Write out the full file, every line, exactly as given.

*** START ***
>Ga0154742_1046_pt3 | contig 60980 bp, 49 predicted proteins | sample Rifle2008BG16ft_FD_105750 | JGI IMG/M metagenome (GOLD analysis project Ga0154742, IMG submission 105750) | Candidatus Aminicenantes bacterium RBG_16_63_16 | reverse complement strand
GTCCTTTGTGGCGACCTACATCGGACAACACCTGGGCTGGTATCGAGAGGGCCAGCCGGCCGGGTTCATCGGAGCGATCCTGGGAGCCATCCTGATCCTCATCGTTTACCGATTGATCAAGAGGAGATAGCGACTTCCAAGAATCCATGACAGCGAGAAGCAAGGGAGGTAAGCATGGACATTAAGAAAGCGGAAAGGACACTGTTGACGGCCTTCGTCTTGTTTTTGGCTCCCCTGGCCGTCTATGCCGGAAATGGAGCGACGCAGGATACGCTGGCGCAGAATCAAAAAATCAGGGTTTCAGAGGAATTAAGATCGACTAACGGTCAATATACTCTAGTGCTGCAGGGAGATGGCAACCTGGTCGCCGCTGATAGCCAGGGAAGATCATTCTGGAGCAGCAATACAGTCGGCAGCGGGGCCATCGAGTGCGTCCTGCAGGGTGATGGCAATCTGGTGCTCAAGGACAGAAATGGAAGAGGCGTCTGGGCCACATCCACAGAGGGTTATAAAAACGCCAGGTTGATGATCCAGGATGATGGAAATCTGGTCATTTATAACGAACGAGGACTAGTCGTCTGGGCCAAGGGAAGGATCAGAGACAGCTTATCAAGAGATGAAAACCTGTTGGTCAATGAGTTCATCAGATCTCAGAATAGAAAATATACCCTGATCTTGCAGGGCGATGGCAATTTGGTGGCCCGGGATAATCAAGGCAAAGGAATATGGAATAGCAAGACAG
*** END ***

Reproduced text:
>Ga0154742_1046_pt3 | contig 60980 bp, 49 predicted proteins | sample Rifle2008BG16ft_FD_105750 | JGI IMG/M metagenome (GOLD analysis project Ga0154742, IMG submission 105750) | Candidatus Aminicenantes bacterium RBG_16_63_16 | reverse complement strand
GTCCTTTGTGGCGACCTACATCGGACAACACCTGGGCTGGTATCGAGAGGGCCAGCCGGCCGGGTTCATCGGAGCGATCCTGGGAGCCATCCTGATCCTCATCGTTTACCGATTGATCAAGAGGAGATAGCGACTTCCAAGAATCCATGACAGCGAGAAGCAAGGGAGGTAAGCATGGACATTAAGAAAGCGGAAAGGACACTGTTGACGGCCTTCGTCTTGTTTTTGGCTCCCCTGGCCGTCTATGCCGGAAATGGAGCGACGCAGGATACGCTGGCGCAGAATCAAAAAATCAGGGTTTCAGAGGAATTAAGATCGACTAACGGTCAATATACTCTAGTGCTGCAGGGAGATGGCAACCTGGTCGCCGCTGATAGCCAGGGAAGATCATTCTGGAGCAGCAATACAGTCGGCAGCGGGGCCATCGAGTGCGTCCTGCAGGGTGATGGCAATCTGGTGCTCAAGGACAGAAATGGAAGAGGCGTCTGGGCCACATCCACAGAGGGTTATAAAAACGCCAGGTTGATGATCCAGGATGATGGAAATCTGGTCATTTATAACGAACGAGGACTAGTCGTCTGGGCCAAGGGAAGGATCAGAGACAGCTTATCAAGAGATGAAAACCTGTTGGTCAATGAGTTCATCAGATCTCAGAATAGAAAATATACCCTGATCTTGCAGGGCGATGGCAATTTGGTGGCCCGGGATAATCAAGGCAAAGGAATATGGAATAGCAAGACAG